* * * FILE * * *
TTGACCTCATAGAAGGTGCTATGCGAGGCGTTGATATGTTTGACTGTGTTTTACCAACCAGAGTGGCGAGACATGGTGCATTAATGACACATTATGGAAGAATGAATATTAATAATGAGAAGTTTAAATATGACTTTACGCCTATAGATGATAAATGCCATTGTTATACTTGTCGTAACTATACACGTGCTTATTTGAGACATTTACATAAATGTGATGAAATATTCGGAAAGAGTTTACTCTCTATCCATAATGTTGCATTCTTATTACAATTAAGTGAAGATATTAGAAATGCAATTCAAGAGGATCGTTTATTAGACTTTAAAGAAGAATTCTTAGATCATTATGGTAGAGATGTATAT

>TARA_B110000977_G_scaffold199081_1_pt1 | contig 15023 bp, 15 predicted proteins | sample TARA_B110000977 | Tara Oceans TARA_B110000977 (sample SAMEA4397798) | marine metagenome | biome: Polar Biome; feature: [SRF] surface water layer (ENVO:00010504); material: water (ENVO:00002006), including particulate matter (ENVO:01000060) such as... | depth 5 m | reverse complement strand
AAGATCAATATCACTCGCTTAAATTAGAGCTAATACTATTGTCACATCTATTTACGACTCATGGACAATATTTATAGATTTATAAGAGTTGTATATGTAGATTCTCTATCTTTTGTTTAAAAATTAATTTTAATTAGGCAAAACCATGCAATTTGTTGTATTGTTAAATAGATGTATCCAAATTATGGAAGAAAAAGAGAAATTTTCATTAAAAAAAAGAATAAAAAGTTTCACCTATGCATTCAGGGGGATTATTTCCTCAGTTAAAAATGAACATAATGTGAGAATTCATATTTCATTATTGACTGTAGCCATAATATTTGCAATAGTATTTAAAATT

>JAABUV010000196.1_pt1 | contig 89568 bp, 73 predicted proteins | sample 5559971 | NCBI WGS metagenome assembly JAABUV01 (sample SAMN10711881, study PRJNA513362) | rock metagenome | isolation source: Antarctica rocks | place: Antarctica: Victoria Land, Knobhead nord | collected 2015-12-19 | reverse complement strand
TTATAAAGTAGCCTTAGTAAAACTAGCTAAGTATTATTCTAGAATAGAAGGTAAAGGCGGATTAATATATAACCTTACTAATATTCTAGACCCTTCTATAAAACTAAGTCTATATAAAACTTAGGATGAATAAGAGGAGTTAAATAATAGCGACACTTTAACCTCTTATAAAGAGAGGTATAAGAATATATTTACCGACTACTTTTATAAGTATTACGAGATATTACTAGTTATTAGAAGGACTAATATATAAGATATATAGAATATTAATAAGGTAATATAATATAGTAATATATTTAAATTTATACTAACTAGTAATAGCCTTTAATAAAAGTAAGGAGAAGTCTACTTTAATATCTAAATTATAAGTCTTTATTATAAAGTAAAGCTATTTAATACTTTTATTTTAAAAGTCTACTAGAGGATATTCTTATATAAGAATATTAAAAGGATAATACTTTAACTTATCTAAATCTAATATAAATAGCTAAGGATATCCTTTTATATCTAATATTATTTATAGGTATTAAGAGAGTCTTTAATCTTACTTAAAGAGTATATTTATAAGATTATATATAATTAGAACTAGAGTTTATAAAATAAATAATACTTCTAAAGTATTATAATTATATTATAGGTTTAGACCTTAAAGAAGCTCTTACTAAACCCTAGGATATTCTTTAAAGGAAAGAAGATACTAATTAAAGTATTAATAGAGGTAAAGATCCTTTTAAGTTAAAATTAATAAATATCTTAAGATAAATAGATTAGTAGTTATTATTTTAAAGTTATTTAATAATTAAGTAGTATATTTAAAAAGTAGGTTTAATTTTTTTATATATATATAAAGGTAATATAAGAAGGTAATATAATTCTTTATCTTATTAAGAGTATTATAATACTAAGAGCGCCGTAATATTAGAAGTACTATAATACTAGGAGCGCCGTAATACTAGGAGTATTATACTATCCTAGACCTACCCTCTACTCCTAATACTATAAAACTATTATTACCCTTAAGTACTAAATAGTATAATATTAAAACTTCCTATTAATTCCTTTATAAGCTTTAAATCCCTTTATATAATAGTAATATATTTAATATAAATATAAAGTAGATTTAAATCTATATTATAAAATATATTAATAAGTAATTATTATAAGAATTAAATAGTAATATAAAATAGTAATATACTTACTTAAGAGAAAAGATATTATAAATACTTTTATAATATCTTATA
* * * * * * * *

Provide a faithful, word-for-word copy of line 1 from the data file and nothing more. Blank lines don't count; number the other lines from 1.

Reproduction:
TTGACCTCATAGAAGGTGCTATGCGAGGCGTTGATATGTTTGACTGTGTTTTACCAACCAGAGTGGCGAGACATGGTGCATTAATGACACATTATGGAAGAATGAATATTAATAATGAGAAGTTTAAATATGACTTTACGCCTATAGATGATAAATGCCATTGTTATACTTGTCGTAACTATACACGTGCTTATTTGAGACATTTACATAAATGTGATGAAATATTCGGAAAGAGTTTACTCTCTATCCATAATGTTGCATTCTTATTACAATTAAGTGAAGATATTAGAAATGCAATTCAAGAGGATCGTTTATTAGACTTTAAAGAAGAATTCTTAGATCATTATGGTAGAGATGTATAT